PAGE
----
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Chapter 4: The Life of a Prince

Under Maha-prajapati’s care, Prince Siddhartha grew strong and handsome and was much admired. Indeed, he had quite miraculous abilities in everything.

When he was eight, the king invited to the palace all the best teachers, who taught the prince to read and to calculate and to shoot with a bow and to drive a chariot. He revered his teachers, learned well, forgot nothing, and was the most outstanding among all the princes in everything he undertook.

“And well he should be!” thought his father proudly, for as the oldest son of the senior wife, he would one day inherit the throne. But of course the real reason was that he was already a bodhisattva, who had been sent to teach humanity how to avoid suffering.

Even his chariot horse loved him. So did the wild animals. He loved them too, and never harmed any living thing. For example, one day he saw another child about to kill a snake with a large stick, and stopped him.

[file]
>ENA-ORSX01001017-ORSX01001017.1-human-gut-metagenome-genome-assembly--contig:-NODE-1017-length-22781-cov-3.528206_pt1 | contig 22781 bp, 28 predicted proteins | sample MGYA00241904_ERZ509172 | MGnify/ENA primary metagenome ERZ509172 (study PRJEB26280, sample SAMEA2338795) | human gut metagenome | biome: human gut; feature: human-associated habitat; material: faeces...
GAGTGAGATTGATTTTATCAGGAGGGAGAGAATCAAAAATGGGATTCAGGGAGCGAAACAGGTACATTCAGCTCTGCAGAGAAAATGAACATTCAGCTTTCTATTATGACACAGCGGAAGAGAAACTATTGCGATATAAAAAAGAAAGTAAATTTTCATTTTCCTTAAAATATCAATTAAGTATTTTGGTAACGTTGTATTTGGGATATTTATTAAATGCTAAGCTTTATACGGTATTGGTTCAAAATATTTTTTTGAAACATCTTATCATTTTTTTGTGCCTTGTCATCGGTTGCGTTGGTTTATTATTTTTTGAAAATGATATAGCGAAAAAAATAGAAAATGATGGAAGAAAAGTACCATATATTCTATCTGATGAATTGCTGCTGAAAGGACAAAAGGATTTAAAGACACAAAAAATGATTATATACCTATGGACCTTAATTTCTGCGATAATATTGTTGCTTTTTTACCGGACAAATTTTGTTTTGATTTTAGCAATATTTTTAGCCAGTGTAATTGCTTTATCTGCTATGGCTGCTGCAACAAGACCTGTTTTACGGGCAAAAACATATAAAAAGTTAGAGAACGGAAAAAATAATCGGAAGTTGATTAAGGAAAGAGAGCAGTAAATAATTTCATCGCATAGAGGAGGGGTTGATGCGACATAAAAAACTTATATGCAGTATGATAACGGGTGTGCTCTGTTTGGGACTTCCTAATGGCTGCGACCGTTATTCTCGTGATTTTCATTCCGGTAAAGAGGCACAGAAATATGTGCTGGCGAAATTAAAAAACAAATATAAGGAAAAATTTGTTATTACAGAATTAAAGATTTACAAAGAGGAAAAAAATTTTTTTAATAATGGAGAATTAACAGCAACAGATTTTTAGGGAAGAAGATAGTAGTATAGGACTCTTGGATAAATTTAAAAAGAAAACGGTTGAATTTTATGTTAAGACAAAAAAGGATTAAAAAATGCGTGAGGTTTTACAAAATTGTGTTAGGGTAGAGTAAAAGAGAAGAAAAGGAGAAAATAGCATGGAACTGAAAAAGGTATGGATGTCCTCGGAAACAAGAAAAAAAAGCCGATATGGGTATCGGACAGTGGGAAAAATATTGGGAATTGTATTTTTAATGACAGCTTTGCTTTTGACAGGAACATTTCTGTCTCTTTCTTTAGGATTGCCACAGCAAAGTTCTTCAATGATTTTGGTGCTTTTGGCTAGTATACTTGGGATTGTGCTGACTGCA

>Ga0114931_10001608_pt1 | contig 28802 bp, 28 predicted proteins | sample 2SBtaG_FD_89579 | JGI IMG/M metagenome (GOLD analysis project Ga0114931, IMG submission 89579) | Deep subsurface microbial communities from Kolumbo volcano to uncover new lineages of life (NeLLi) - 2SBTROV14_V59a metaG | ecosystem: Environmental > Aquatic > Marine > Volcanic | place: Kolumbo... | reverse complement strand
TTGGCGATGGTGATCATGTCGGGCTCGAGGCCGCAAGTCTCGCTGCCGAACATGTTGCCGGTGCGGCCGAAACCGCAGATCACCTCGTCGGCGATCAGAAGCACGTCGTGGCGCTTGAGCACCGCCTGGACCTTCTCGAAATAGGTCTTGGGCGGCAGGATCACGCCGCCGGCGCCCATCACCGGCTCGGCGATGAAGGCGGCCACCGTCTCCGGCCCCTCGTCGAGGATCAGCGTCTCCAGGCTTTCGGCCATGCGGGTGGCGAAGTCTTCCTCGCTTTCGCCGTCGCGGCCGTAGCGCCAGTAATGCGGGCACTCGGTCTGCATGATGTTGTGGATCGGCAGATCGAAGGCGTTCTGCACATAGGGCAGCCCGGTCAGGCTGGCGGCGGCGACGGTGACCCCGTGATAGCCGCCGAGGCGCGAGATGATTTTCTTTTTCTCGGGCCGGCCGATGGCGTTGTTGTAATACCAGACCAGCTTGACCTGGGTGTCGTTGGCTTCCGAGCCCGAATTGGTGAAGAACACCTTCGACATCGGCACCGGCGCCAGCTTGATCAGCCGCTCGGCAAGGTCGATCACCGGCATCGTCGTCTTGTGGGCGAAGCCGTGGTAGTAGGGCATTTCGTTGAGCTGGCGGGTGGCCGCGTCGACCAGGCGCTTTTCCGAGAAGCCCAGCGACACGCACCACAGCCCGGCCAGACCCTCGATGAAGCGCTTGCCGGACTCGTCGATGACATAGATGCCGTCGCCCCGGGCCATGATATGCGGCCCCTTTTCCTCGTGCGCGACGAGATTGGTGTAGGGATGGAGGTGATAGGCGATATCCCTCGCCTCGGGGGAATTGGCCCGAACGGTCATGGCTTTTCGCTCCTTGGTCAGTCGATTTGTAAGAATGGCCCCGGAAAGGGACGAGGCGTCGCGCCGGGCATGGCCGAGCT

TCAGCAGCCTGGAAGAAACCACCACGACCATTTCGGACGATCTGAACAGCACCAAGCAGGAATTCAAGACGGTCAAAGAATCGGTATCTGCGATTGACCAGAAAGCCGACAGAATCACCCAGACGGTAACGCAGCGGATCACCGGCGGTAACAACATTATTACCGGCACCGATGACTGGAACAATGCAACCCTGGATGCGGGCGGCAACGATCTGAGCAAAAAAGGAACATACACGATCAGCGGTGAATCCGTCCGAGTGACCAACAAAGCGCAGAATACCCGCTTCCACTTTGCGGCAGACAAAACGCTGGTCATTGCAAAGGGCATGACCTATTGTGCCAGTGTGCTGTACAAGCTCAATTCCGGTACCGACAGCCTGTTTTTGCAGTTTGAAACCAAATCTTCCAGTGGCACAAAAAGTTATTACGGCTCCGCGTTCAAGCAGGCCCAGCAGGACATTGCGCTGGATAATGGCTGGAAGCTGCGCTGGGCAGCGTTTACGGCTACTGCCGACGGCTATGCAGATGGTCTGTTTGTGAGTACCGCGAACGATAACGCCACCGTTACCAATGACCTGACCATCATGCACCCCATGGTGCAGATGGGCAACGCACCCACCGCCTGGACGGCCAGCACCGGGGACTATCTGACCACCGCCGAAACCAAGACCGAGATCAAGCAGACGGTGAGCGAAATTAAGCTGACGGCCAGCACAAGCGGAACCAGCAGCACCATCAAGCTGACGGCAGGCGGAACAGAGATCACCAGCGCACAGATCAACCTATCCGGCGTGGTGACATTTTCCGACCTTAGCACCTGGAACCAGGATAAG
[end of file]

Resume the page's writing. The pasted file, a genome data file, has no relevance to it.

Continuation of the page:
picture by Kari Francis
Devadatta was furious and demanded to have the bird.
Drawing by Kari Francis, Sixth College (UCSD), Class of 2011, by permission

Among the royal children who played together in the palace gardens there was one Prince Devadatta, who was a cousin to Siddhartha, but was of very different character, for Devadatta liked to cause trouble and to kill things.

One day Devadatta shot a swan in the wing with an arrow and it fell to the ground gravely injured. Siddhartha rushed to pick it up and extract the arrow and try to stench the flow of blood.

Devadatta was furious and demanded to have the injured bird. Siddhartha refused, insisting that as long as the swan lived it deserved care.

In the end, they took the dispute to the court sages, who discussed the matter for a long time, as was their wont. The sages had great difficulty agreeing. It was a well established convention that the prey belonged to the hunter. But caring for suffering living beings was clearly a noble sentiment. In the end, the latter opinion prevailed, and the sages ruled that the bird belonged to Siddhartha because he would shelter its life, while Devadatta would end its life.

So Siddhartha took the bird and nursed it and then released it back into the forest. And from that moment on, Devadatta resented Siddhartha .

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